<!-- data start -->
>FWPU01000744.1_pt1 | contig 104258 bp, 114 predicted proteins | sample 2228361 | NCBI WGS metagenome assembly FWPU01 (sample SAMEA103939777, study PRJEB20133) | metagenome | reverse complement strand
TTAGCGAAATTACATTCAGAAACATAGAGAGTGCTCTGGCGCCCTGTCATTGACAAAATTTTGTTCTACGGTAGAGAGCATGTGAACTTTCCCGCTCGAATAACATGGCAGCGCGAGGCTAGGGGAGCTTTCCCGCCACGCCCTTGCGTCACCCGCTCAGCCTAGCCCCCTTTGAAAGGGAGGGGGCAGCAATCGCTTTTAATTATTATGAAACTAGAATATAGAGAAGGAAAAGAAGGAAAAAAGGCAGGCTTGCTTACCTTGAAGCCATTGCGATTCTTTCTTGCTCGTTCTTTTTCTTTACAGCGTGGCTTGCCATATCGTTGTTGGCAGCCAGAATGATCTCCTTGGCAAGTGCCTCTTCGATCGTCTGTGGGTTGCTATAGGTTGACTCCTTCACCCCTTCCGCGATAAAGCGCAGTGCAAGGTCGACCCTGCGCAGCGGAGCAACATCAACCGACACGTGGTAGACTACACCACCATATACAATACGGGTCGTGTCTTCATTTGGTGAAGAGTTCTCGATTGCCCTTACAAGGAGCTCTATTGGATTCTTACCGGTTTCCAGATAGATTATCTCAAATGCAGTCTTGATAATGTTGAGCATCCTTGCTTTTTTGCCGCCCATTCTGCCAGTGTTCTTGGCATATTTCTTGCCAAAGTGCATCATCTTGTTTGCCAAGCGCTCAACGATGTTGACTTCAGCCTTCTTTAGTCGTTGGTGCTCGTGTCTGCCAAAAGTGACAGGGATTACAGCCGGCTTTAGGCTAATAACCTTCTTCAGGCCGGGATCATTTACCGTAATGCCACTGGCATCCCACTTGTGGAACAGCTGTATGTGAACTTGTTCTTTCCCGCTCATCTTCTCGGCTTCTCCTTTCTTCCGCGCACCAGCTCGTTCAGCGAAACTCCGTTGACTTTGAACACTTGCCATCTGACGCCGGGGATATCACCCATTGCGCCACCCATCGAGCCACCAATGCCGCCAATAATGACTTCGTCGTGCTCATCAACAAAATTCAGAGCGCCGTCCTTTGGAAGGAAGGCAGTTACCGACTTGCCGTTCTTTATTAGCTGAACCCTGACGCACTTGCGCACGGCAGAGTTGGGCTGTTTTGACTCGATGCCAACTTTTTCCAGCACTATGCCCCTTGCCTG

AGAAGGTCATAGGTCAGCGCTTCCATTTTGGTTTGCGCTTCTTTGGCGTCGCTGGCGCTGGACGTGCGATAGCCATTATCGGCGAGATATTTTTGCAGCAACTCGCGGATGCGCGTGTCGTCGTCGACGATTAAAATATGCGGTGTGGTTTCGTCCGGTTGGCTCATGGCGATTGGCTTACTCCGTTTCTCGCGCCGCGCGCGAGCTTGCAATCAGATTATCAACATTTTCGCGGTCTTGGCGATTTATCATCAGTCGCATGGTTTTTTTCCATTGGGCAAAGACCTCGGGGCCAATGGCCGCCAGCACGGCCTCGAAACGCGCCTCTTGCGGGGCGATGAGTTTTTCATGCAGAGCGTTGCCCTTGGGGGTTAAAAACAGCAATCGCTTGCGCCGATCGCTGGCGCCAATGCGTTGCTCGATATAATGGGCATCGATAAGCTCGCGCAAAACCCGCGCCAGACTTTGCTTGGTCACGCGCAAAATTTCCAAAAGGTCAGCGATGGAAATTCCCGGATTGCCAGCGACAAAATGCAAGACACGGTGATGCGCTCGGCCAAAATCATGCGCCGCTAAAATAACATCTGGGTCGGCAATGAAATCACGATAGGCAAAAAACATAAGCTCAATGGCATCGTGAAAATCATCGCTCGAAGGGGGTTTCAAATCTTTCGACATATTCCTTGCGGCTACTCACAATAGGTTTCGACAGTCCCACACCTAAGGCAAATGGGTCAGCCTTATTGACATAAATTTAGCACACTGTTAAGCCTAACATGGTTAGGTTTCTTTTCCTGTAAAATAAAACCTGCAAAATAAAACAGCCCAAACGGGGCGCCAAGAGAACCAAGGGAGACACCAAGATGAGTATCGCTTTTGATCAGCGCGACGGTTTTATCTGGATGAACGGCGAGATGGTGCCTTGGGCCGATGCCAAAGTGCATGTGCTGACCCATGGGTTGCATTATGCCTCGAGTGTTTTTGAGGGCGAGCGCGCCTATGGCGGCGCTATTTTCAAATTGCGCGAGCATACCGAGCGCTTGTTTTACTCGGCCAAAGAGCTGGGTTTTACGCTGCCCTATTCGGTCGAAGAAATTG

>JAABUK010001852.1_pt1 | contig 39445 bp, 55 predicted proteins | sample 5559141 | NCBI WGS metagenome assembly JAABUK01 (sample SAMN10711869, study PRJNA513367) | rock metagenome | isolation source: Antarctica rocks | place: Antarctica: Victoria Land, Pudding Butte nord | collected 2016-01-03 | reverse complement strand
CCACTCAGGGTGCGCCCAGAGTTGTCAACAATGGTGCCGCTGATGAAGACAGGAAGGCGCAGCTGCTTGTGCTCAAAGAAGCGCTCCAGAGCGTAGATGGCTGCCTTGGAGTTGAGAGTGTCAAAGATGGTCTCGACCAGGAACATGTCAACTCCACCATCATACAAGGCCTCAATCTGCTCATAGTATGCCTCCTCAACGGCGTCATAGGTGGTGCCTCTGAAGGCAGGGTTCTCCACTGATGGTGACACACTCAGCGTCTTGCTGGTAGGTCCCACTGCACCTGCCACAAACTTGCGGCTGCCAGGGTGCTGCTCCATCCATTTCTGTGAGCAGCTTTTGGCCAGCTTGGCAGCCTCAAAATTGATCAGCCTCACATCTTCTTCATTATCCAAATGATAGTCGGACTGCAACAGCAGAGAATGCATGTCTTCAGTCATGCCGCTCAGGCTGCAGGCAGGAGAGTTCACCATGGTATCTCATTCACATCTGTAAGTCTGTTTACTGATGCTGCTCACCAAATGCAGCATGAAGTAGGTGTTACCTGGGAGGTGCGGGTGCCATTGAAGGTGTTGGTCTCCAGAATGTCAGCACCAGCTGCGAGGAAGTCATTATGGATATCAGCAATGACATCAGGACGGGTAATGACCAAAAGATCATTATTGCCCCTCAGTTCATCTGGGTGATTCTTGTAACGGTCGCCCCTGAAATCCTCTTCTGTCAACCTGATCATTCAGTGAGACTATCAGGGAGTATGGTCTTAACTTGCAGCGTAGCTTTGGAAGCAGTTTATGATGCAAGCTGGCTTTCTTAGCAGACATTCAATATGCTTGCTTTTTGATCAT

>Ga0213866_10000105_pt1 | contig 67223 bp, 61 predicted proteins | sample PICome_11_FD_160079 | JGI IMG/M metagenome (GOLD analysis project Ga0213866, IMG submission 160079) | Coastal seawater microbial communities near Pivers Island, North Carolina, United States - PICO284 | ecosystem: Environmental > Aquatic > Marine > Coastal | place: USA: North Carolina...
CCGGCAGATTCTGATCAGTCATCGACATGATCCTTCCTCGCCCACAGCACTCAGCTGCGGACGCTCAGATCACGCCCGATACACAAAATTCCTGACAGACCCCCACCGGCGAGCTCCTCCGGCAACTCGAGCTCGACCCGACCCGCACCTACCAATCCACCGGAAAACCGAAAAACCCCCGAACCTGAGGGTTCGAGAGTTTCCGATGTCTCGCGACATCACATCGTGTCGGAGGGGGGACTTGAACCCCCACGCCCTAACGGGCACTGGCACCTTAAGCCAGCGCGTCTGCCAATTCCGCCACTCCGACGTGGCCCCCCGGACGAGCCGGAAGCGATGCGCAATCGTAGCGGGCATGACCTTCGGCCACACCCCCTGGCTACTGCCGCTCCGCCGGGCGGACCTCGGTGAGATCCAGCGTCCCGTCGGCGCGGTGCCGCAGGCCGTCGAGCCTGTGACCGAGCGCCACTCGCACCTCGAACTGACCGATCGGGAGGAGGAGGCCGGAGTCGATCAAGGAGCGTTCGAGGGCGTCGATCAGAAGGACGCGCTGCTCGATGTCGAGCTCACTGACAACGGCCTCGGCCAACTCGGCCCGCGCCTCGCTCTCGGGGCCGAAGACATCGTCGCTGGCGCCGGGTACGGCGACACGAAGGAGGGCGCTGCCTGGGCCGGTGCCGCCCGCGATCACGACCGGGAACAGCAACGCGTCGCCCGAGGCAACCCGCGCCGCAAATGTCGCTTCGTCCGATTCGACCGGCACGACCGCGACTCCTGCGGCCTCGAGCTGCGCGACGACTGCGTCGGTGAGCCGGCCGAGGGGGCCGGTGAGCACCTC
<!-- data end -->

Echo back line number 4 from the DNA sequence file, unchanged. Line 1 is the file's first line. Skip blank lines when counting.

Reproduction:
>JAABUK010001852.1_pt1 | contig 39445 bp, 55 predicted proteins | sample 5559141 | NCBI WGS metagenome assembly JAABUK01 (sample SAMN10711869, study PRJNA513367) | rock metagenome | isolation source: Antarctica rocks | place: Antarctica: Victoria Land, Pudding Butte nord | collected 2016-01-03 | reverse complement strand